Crypt Sermon took their sweet time plotting their return. The focus on epic tone, divine guitar work, and infectious melodies in The Ruins of Fading Light make it well worth the wait.

Release date: September 13, 2019 | Dark Descent Records | Facebook | Bandcamp

2015 saw the release of the debut album of Crypt Sermon. Out of the Garden played to an epic doom tone, but put a lot more emphasis on the doom. It earned the Philly band some deserved recognition, but when I see ‘epic doom’ as a descriptor, I expect epic. I want larger-than-life riffs, soaring vocals, grand melodies that were forged in the furnaces of gods – Crypt Sermon had much of that, but I wanted more. Now, we’re faced with The Ruins of Fading Light and I must say, this is all I ever wanted and more.

Seriously, it’s like Out of the Garden was the band shyly introducing themselves to a new group of friends and this new album is Crypt Sermon walking right into their houses unannounced, helping themselves to food, and calling their friends’ parents mom and dad. The Ruins of Fading Light may be a basic name for an album of this ilk, but it exudes comfort, confidence, and flair that simply wasn’t present on their debut. Makes sense – we’re nearly five years removed from their last effort, much has been learned, many experiences have been had. Doesn’t hurt that the band also added bassist Frank Chin to their ranks either!

This is epic doom metal at its finest. Horses trampling, ominous chanting, horns, a fantastic lyrical aesthetic, and, uh… oh yeah, riffs. Riffs everywhere. Archers with quivers full of riffs. Ballistae with riffs loaded in them. Forts guarding stockpiles of riffs. Sellswords working day-by-day for satchels full of riffs. This isn’t some one-note jaunt though. One does not simply shred their way into the pantheon of modern metal greats. The sum is greater than the parts, and everything has its place. Just listen to “The Ninth Templar (Black Candle Flame)”. Galloping rhythms, monk chants, an atmosphere that carries an ancient, prophetic weight to it, and, yes, it’s all capitalized with a hell of an exclamation point: absolutely stellar guitar work.

One standout is the vocals on literally every song. Brooks Wilson just powers through theatrical singing that isn’t hackneyed or overwrought with drama. His voice has range; he growls low to show the beast within, and sings high enough to seize the attention of the gods themselves. Wilson is supported by backing vocals and the aforementioned chanting to wondrous effect. “Key of Solomon” perhaps expresses the range of vocal contributions the best. The chorus is simple (‘Keeeey of Solooomooooon!’), but it’s so anthemic and… well, epic. It’s also indicative of the greater story at hand, and how magic is explicitly invoked in the theming of The Ruins of Fading Light beyond just how good the music itself is.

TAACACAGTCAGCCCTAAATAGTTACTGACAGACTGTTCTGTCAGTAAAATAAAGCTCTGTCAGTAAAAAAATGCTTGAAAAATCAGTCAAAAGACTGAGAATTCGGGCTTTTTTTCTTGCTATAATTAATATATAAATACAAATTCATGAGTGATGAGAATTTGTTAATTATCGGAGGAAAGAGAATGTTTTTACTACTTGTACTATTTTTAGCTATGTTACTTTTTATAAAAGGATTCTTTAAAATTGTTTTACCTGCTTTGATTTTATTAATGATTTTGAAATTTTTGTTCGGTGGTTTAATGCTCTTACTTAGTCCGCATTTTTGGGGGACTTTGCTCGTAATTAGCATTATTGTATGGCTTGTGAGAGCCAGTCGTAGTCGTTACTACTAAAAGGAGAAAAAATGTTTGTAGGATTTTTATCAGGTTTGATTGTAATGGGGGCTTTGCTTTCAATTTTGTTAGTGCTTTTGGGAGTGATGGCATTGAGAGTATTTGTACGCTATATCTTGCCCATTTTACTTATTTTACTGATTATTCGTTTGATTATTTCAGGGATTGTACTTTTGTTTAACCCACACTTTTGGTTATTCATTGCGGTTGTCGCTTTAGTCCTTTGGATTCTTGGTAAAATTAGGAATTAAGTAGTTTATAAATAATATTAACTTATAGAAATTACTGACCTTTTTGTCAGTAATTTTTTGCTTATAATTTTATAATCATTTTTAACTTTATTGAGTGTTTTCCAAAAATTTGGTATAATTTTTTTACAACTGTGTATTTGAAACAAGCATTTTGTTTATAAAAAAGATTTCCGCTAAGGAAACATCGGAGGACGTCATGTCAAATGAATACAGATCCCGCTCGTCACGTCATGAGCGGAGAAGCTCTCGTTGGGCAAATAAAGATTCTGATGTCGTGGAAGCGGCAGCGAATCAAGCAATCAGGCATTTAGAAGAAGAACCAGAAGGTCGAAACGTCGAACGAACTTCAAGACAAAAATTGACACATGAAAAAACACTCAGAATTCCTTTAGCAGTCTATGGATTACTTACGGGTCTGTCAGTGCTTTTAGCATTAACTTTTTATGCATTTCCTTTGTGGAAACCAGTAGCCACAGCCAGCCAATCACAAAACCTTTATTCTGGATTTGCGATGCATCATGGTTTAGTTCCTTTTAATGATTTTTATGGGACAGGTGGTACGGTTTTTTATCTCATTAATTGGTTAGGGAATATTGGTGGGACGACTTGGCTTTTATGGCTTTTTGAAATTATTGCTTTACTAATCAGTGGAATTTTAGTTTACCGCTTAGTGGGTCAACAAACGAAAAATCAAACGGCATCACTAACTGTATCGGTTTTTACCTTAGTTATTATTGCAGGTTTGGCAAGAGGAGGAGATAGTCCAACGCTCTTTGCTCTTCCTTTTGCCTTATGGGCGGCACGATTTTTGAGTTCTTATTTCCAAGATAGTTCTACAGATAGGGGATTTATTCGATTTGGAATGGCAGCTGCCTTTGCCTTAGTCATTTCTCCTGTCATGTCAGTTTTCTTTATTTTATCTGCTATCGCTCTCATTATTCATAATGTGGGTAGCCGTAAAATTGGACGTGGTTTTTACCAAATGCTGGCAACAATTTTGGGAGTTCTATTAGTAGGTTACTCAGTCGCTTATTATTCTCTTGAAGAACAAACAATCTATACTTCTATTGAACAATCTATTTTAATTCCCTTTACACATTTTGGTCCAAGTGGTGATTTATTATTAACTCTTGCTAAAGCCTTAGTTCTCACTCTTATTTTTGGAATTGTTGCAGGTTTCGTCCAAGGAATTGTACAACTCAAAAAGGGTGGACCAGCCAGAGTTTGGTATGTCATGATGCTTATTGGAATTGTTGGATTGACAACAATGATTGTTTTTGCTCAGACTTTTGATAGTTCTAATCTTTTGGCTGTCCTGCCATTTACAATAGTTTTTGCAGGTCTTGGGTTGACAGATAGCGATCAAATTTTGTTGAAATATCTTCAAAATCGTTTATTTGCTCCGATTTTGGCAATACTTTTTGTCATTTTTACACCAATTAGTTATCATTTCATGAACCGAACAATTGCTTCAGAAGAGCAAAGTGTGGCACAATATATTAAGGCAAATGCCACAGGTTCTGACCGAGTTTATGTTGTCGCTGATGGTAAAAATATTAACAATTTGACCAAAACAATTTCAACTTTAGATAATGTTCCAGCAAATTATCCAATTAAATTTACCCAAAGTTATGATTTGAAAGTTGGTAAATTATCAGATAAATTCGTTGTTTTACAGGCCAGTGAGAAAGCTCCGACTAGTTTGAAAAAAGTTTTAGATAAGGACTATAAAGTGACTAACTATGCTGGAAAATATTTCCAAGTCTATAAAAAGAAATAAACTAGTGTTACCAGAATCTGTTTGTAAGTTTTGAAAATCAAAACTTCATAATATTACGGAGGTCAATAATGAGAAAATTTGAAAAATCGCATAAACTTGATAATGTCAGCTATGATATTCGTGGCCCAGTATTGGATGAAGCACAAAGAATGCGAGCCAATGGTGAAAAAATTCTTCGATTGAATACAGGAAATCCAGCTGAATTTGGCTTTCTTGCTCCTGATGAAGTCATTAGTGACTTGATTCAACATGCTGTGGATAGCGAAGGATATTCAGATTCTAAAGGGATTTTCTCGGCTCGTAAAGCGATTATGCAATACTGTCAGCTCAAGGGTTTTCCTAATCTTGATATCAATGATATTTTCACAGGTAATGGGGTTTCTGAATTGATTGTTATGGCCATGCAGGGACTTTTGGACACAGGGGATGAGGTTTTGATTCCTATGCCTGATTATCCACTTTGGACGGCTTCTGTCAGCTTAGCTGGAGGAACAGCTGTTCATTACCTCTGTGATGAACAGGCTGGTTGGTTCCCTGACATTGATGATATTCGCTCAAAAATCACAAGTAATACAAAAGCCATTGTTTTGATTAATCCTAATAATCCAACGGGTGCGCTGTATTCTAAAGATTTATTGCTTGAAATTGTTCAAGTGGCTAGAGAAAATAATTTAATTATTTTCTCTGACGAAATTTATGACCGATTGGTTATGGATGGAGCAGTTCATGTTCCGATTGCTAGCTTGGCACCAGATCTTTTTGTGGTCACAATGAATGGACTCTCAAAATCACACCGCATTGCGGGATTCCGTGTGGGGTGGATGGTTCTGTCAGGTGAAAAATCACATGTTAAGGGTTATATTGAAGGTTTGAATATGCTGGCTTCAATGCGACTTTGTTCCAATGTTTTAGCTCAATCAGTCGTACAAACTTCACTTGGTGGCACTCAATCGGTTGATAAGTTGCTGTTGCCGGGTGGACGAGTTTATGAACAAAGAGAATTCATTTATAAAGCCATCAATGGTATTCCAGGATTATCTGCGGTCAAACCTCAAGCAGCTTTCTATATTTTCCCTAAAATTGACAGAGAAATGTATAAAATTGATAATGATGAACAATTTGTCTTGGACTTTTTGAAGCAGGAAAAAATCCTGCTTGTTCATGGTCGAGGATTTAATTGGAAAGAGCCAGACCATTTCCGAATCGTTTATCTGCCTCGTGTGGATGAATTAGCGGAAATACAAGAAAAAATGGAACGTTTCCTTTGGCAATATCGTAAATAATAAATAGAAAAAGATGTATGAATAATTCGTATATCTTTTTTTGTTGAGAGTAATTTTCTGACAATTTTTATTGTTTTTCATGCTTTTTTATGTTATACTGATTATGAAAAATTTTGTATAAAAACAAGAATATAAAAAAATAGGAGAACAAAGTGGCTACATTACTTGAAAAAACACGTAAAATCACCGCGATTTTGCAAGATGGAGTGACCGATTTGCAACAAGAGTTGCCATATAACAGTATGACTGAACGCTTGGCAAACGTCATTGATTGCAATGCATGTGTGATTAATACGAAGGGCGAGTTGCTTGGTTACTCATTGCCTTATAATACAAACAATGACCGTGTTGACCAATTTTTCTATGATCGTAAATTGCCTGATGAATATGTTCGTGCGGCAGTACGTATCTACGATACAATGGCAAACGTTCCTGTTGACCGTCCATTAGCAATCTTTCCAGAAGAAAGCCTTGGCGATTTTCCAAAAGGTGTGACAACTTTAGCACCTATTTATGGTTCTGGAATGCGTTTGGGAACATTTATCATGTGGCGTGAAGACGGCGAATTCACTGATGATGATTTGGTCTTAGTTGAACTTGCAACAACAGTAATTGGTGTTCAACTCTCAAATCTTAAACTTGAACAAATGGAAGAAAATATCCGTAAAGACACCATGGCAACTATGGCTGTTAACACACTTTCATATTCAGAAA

Epic doom pioneers Candlemass are channeled on the riveting “Christ is Dead”. Not as blasphemous as the name might imply, it deals with loss and sacrifice utilizing acoustic guitar flourishes and a hook that’s stadium ready:

I looked over the edge of the rainbow
I stood atop the thunder head
Far away, a dark horizon
We are lost and Christ is dead
I’ll shout it from the highest steeple
I will drink from the holy sea
I will stare into the eyes of the devil
‘Til I know we are truly free

The entire aesthetic of this song – and, indeed, most of the rest of the album – shines rays of light down onto the earth through blackened clouds, bathing everything in an unearthly light that is far beyond our comprehension. The fact that The Ruins of Fading Light has a sizable thematic focus on faith and power is wholly evident because the music is capable of not only conveying those themes, but uplifting them to levels they couldn’t achieve without the proper handling.

It’s quite apparent that this album is the product of a new band – born again, you might say. Crypt Sermon went from solid doom band to absolute force of metal fury with righteous nuance and maturity in not even half a decade and one album of growth. By the time you hear the last two tracks of The Ruins of Fading Light – and two of the best ones on the album at that – it’s a sonic cliffhanger. While the story of this album may be complete, it’s indicative of the quintet’s coming reign. We come to the summit of this tall heavy metal mountain to see Crypt Sermon sitting pretty in a throne fit for them, perhaps willed by the divine.

If you like old school metal aesthetic with modern sensibilities and an outstanding epic tone, I can’t recommend this album more. It’s one of the best of this sound I’ve heard so far this year, and likely will hear for the rest of it. It will have you on your knees, screaming the lyrics out, pounding on the ground to the beat of the drums. The melodies are contagious beyond belief, and everything comes together in a way that some bands couldn’t achieve on their fifth album. I love it.

David Rodriguez

David Rodriguez

I use caps lock way more than my writing lets on.

Leave a Reply